YARMOUTH — Students in Holly Houston’s five art classes at Yarmouth High School have had a special visitor in their classroom since last week: Yarmouth Education Foundation-sponsored artist Tim Christensen.
The students have been working on projects that bring animals to life through art.
“We are working on some exciting projects documenting the natural world and the systems in which various creatures exist, building bridges between verbal and scientific language and documentation, and visual language and documentation,” Christensen said.
The students’ projects will be on display at Yarmouth Public Library next spring.
Thanks to a $1,300 grant from the Yarmouth Education Foundation and a $1,300 grant from the Maine Arts Commission, Christensen was able to establish a 10-day residency.
“It’s great to have the funding and we are very thankful to have the Yarmouth Education Foundation and the Maine Arts Commission supporting us,” Houston said.
Each one of Houston’s classes is working on something different but the theme is the same: animal species in Maine.
“When we started this project, I asked my students to pick one animal that they would be sad to see on the endangered list,” Houston said.
“Some of our work combines poetry and art, creating dry point etchings, and other work is on durable porcelain using the sgraffito method,” Christensen said.
The sgraffito method is a decorating pottery technique that is produced by applying layers of color or colors to pottery, then scratching off parts of the layer(s) to create contrasting images, textures, and patterns to reveal the clay color underneath.
Christensen has been using porcelain since he decided to become an artist, which wasn’t that long ago, as he became a full-time artist since 1999.
Twenty years ago while sitting in a tent on a beach off the Florida keys, Christensen pondered his life. He was 30 years old and reeling from being laid off at Little, Brown, and Co., where he sold books.
On that beach, Christensen decided on a whim that he wanted to take up pottery.
“When I was in Florida, I made a list of all the things I wanted in my new life,” he said.
“And the only thing I could come up with that would meet all the criteria on that list was to be a potter.”
Christensen didn’t have any formal training. In fact, he hadn’t even touched clay before, so he needed some help making his dream a reality.
Yet, he didn’t know that dream would come to fruition so quickly.
“The day I decided I wanted to be a potter, I paddled my canoe back to the campground where I was staying,” he said.
“I had new neighbors and I went over to say hi to them.”
He told them he was a man of leisure for two months and told them the story of how he wanted to venture into the art world to be a potter.
His new neighbors said that Christensen could help them with a problem they had.
The “problem” was that his new neighbors had 500 pounds of clay they were looking to throw out.
“This happened six hours after I decided I wanted to be a potter,” he said.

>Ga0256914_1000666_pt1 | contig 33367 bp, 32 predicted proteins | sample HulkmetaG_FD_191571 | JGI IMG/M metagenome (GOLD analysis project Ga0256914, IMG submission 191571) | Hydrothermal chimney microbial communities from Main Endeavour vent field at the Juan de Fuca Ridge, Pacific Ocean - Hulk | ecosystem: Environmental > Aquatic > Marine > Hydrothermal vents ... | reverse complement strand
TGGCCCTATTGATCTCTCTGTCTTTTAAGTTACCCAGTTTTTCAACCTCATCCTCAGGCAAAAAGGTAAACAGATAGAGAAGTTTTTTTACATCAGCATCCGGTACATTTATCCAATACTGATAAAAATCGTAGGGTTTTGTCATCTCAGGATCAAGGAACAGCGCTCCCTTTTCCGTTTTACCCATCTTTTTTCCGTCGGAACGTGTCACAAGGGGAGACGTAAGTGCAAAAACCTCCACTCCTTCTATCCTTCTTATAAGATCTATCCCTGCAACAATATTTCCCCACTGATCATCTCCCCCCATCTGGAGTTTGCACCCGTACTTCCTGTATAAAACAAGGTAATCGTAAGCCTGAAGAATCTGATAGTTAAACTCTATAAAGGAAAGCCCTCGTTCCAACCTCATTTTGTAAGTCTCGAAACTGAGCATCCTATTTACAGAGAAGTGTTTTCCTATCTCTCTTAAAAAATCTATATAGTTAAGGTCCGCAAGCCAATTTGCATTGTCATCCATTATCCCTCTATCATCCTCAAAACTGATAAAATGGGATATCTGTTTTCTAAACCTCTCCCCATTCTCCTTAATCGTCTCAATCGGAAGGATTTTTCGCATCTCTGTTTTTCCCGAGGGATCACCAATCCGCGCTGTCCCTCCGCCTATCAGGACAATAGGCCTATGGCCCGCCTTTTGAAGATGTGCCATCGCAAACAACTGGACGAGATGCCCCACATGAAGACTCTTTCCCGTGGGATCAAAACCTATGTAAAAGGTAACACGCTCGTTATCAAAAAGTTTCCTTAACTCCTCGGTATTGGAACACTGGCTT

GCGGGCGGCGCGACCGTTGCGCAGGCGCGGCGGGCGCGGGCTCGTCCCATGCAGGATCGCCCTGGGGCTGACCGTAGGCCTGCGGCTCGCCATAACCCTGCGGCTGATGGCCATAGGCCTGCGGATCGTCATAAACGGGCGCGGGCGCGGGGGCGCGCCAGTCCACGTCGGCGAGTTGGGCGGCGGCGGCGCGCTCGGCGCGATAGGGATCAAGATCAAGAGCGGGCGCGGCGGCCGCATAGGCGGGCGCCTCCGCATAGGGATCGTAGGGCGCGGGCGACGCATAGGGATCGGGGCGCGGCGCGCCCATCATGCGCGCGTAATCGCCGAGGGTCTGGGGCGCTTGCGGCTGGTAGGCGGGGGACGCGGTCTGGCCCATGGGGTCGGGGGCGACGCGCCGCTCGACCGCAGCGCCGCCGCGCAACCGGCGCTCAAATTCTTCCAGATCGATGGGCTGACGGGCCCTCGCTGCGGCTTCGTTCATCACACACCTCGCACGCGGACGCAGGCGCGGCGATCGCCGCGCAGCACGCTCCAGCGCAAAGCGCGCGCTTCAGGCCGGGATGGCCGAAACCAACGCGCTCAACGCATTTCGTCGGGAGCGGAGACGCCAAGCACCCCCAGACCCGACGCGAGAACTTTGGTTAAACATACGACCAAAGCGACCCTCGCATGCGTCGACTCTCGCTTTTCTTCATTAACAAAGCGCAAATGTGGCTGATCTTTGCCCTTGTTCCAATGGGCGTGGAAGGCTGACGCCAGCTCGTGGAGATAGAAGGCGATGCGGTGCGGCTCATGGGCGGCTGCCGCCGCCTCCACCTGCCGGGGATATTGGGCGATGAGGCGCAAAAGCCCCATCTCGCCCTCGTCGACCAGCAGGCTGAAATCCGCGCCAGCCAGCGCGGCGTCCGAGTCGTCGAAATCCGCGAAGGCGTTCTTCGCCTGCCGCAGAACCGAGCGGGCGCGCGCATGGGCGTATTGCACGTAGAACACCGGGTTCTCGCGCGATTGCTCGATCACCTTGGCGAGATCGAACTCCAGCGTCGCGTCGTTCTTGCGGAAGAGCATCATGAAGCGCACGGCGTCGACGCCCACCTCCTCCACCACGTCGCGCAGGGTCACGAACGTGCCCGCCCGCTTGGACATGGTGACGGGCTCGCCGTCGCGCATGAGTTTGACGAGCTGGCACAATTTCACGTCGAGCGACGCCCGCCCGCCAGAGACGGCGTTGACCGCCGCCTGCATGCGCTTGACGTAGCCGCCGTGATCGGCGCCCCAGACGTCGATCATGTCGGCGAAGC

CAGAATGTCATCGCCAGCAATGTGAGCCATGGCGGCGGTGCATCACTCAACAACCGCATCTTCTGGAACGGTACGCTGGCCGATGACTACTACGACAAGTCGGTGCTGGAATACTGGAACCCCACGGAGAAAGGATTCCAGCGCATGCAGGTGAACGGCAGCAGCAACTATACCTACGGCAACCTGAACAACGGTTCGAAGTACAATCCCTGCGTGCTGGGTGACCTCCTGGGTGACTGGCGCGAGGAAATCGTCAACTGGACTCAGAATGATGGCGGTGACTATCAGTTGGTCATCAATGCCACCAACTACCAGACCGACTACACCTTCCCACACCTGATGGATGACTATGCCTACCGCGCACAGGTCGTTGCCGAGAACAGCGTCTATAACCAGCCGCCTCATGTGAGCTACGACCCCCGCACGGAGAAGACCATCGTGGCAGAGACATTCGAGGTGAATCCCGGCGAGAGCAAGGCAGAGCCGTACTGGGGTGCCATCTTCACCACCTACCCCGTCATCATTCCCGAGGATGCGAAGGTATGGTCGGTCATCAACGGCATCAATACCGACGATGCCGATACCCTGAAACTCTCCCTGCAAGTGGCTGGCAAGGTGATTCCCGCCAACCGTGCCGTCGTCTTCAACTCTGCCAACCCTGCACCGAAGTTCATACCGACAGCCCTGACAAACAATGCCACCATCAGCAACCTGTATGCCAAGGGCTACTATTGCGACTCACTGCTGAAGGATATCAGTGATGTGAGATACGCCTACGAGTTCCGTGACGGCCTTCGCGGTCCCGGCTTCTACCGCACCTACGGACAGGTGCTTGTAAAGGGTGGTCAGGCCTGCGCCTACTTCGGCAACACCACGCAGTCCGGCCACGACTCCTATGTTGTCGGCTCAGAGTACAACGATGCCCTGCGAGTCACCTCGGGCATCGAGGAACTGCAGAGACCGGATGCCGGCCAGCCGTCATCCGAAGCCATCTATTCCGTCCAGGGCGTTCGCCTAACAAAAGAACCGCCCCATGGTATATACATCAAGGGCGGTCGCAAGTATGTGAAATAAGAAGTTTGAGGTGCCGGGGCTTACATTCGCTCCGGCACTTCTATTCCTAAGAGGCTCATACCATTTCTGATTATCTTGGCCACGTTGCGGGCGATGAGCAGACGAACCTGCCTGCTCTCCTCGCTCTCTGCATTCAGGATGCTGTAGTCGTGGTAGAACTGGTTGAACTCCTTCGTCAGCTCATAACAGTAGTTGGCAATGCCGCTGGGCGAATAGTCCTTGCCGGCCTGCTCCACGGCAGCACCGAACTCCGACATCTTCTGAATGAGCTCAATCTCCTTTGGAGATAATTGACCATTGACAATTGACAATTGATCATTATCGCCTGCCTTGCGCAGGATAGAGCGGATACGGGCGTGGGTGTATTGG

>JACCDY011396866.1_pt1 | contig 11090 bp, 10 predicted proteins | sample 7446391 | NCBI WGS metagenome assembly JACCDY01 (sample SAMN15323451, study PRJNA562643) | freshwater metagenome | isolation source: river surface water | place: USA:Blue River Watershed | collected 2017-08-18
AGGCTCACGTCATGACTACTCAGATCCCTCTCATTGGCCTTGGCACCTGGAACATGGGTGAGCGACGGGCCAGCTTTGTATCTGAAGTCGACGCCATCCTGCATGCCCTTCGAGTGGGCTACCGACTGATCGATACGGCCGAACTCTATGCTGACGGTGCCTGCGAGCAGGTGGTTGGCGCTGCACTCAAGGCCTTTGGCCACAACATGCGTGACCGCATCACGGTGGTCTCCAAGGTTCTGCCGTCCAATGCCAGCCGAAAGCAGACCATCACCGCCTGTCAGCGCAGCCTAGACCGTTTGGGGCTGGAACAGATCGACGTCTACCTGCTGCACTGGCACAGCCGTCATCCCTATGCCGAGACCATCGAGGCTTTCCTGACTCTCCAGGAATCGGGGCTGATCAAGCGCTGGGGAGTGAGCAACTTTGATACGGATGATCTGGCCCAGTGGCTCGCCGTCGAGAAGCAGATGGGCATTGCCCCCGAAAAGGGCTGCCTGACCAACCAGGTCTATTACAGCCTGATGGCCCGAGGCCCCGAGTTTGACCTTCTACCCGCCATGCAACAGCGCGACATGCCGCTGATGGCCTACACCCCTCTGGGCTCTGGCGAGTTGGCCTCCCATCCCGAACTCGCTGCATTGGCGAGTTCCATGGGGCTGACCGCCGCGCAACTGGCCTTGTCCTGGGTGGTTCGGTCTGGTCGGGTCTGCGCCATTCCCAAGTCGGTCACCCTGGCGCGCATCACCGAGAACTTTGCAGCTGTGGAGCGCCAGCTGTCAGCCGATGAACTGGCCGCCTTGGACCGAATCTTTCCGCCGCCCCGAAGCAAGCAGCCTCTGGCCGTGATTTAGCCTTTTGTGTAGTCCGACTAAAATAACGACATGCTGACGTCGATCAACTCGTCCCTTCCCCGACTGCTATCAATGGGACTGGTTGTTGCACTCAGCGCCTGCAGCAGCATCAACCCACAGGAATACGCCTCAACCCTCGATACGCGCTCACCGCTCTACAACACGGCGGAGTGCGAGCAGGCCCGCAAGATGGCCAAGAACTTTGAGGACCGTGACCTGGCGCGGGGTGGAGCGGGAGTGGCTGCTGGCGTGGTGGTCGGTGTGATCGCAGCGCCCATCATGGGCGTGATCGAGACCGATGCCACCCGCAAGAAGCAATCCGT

The next day Christensen called up his parents, who had just moved from Maine to Ohio.
Call it happenstance or fate, but something else fell right into Christensen’s lap.
“In the basement of the house my parents just bought was a kick wheel and a kiln that they weren’t using.”
“Within 24 hours I literally had everything I needed to be a potter,” Christensen said.
Fast-forward 20 years later, and he now travels the world doing his work.
He’s taken two international trips via a container ship, where he was the sole passenger with a small crew.
In 2017, his trip lasted 30 days and he ended up in the Sydney, Australia. On that trip, the ship traveled through the Southern Pacific Gyre.
Christensen said the only thing he could see while being in the middle of the Pacific Ocean was the sea and the sky.
“Out there I could actually see the earth, I could see the sky and it came right down to the sea,” Christensen said.
On the second trip, he left from South Carolina and traveled through the Atlantic Ocean, the Red Sea, the Mediterranean Sea, the Straights of Yemen, the Indian Ocean all the way to Malaysia.
Through these projects and his residency at the high school, Christensen hopes the students express themselves just like he has been able to do.
“I actually really like helping students to learn that they can use art to say things,” Christensen said.
“They learn how to use art to communicate more quickly and effectively than any other way and I really like thinking about art as a language.”
Students in Houston’s class picked Christensen’s brain while they finished up their projects on Monday.
“We are very privileged as students to be able to have an artist like Tim coming in and helping us,” junior Teddy Norton said. “Relating art to anything that is not just art by itself is very important and Tim and Mrs. Houston have taught me that.”
Freshman Addison Hounchell works with artist Tim Christensen on her project for Holly Houston’s Art Fundamentals class on Dec. 3 at Yarmouth High School.